In This Issue

Willing to Wait for It

When we find ourselves in a period of limbo, needing to wait, we may reframe our situations to make us feel in control, but the truth is, we’re powerless.

by Olivia Ard

The Island: A Longing to Be Real in a World of Inequality

Superstore is asking us to consider what it means to live in a divided country, to stop pretending like we can ever be all the same.

by D.L. Mayfield

Learning about Life, Love, and Dreams from La La Land and The Intern

La La Land embraces the tension of living on this side of heaven, calling us to face the difficulty head on and enjoy the ride.

by Tim Briggs

A Good Life, a Good Death, and Good-Bye

The longer we live, the more losses we accrue. It doesn’t get easier. There is no ideal life.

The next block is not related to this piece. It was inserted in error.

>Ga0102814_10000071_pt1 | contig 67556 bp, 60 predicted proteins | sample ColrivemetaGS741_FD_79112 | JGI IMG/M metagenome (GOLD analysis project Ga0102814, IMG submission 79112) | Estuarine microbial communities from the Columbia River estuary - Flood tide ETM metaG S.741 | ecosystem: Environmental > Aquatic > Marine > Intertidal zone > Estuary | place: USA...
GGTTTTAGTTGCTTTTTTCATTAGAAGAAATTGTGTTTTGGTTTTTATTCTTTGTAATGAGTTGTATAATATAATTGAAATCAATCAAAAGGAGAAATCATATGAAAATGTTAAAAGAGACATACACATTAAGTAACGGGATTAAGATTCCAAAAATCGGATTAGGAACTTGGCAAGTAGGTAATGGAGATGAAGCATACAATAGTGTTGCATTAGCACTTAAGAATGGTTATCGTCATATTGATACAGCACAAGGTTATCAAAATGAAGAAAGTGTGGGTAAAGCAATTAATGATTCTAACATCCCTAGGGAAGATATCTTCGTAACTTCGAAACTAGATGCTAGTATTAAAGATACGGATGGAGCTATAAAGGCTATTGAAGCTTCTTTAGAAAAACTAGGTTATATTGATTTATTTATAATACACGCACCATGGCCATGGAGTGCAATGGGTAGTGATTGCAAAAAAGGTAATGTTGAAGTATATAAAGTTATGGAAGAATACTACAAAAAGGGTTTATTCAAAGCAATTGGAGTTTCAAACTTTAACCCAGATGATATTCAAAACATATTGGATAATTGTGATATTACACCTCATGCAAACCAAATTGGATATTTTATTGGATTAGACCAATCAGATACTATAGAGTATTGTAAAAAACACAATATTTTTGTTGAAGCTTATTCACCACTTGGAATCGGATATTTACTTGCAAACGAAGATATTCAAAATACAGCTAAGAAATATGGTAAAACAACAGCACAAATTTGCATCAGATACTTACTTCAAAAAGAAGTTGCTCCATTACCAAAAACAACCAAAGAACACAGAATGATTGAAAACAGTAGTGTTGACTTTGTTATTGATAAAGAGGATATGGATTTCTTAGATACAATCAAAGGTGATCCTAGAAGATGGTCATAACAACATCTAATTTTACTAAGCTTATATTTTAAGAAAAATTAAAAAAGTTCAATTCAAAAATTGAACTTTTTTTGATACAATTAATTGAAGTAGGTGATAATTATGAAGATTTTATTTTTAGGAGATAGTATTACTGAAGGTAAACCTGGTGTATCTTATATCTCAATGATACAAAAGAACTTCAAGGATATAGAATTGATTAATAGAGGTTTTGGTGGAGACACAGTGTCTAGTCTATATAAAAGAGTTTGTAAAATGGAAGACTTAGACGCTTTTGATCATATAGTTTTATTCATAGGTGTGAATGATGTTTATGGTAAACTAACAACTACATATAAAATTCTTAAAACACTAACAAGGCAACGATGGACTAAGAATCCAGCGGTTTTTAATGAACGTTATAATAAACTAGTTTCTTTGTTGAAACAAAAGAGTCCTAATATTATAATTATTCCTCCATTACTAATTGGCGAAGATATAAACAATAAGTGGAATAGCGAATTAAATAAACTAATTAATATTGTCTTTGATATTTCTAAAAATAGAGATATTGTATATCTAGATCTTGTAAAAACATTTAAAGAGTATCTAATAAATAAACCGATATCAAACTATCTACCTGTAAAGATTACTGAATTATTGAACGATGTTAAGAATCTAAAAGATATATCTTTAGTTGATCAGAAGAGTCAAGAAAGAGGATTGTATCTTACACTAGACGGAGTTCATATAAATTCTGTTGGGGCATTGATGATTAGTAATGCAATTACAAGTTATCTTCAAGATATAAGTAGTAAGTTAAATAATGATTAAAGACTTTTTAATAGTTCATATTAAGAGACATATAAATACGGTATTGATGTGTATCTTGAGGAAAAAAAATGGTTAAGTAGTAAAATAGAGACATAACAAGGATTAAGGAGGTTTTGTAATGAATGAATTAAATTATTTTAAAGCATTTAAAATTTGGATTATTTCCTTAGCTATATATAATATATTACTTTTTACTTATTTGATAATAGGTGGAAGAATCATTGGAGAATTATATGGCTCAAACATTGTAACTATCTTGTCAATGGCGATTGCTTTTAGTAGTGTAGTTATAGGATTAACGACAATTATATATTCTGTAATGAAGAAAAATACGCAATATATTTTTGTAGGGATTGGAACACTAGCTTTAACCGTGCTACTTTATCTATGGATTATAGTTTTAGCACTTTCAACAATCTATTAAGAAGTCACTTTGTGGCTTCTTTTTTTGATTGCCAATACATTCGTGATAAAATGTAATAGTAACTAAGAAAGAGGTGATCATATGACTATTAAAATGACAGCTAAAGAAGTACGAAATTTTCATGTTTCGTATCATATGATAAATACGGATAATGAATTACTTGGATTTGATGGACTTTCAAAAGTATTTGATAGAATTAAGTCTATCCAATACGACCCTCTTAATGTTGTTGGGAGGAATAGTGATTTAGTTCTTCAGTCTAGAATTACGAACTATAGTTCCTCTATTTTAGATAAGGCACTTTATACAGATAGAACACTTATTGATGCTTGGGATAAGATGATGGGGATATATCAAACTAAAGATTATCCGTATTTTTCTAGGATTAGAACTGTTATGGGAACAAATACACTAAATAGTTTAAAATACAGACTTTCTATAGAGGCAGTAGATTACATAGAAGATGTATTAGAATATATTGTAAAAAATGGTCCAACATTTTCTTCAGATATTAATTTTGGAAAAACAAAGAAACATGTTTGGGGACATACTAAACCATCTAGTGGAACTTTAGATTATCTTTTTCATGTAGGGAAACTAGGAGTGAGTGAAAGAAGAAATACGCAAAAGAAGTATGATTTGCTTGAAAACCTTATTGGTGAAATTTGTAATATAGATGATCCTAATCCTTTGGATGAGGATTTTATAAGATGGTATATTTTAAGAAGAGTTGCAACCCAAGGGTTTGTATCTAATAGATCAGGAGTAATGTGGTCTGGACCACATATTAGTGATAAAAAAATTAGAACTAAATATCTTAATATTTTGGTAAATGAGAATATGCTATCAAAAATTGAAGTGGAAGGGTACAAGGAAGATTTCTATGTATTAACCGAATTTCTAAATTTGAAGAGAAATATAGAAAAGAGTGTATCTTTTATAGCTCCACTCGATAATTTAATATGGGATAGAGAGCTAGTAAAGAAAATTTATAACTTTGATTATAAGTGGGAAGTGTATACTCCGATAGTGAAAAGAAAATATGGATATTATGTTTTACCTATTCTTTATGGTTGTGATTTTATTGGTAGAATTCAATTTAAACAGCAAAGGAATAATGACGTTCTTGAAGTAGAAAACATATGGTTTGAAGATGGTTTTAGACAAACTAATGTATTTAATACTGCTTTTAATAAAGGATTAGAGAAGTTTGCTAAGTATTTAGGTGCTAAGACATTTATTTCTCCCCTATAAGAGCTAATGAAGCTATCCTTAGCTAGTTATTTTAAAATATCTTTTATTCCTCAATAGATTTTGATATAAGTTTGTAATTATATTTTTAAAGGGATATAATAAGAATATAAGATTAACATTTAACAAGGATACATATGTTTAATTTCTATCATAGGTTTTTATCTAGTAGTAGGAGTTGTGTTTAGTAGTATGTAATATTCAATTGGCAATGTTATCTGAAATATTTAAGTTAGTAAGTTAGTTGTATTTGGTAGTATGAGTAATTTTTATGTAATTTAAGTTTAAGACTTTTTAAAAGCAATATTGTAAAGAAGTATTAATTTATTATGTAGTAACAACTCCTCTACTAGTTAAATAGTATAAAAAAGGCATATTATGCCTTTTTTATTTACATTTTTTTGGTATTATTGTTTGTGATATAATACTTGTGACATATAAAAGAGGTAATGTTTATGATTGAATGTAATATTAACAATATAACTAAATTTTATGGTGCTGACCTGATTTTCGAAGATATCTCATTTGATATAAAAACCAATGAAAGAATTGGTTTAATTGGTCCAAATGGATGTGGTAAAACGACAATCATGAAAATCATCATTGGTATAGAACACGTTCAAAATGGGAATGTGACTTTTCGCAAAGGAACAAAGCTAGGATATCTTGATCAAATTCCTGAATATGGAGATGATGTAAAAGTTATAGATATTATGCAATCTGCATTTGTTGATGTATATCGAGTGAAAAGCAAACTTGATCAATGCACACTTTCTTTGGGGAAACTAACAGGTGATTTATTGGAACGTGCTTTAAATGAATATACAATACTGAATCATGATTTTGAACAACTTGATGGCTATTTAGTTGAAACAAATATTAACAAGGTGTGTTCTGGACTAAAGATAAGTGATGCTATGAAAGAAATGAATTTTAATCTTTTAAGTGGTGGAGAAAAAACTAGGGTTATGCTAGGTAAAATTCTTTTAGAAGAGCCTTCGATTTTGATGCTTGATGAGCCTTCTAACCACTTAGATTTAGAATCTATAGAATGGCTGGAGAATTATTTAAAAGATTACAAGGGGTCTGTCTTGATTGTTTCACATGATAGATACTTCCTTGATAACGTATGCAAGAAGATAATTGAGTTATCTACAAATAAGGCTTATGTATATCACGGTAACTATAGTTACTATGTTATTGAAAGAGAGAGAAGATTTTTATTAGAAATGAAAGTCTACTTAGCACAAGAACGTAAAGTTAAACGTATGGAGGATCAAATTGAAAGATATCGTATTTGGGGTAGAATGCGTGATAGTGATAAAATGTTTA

by Erin Wyble Newcomb

Put Down Your Birth Plan: How Idealizing Motherhood Is Causing Post-Partum Depression

“The rite of passage that is pregnancy and childbirth is set upon a pink and blue pedestal in our culture, making for a nasty fall back to reality.”

by Guest Contributor

Pride & Gender Roles: Demythologizing Marital Income Disparity

There seems to be an innate, archetypal desire in most men to want to bring home the bacon.

by Nick Rynerson

Panel Discussion: ‘The Vision’ and the Danger of Chasing Our Dreams

Tom King is giving us, through The Vision’s storyline, an opportunity to consider how the pursuit of our dreams could result in the destruction of our deepest values and convictions.

by Jeremy Writebol

On the Other Hand: Jealousy of Youth Is No Surprise

“So we’re jealous. But so what?”

by Ben Bartlett

Touchdown Jesus: Ronda Rousey’s Loss and the Worship of Winning

Ronda Rousey’s defeat signals a universal human vulnerability—one that is meant to equip us for communion with others and with Christ.

by Val Dunham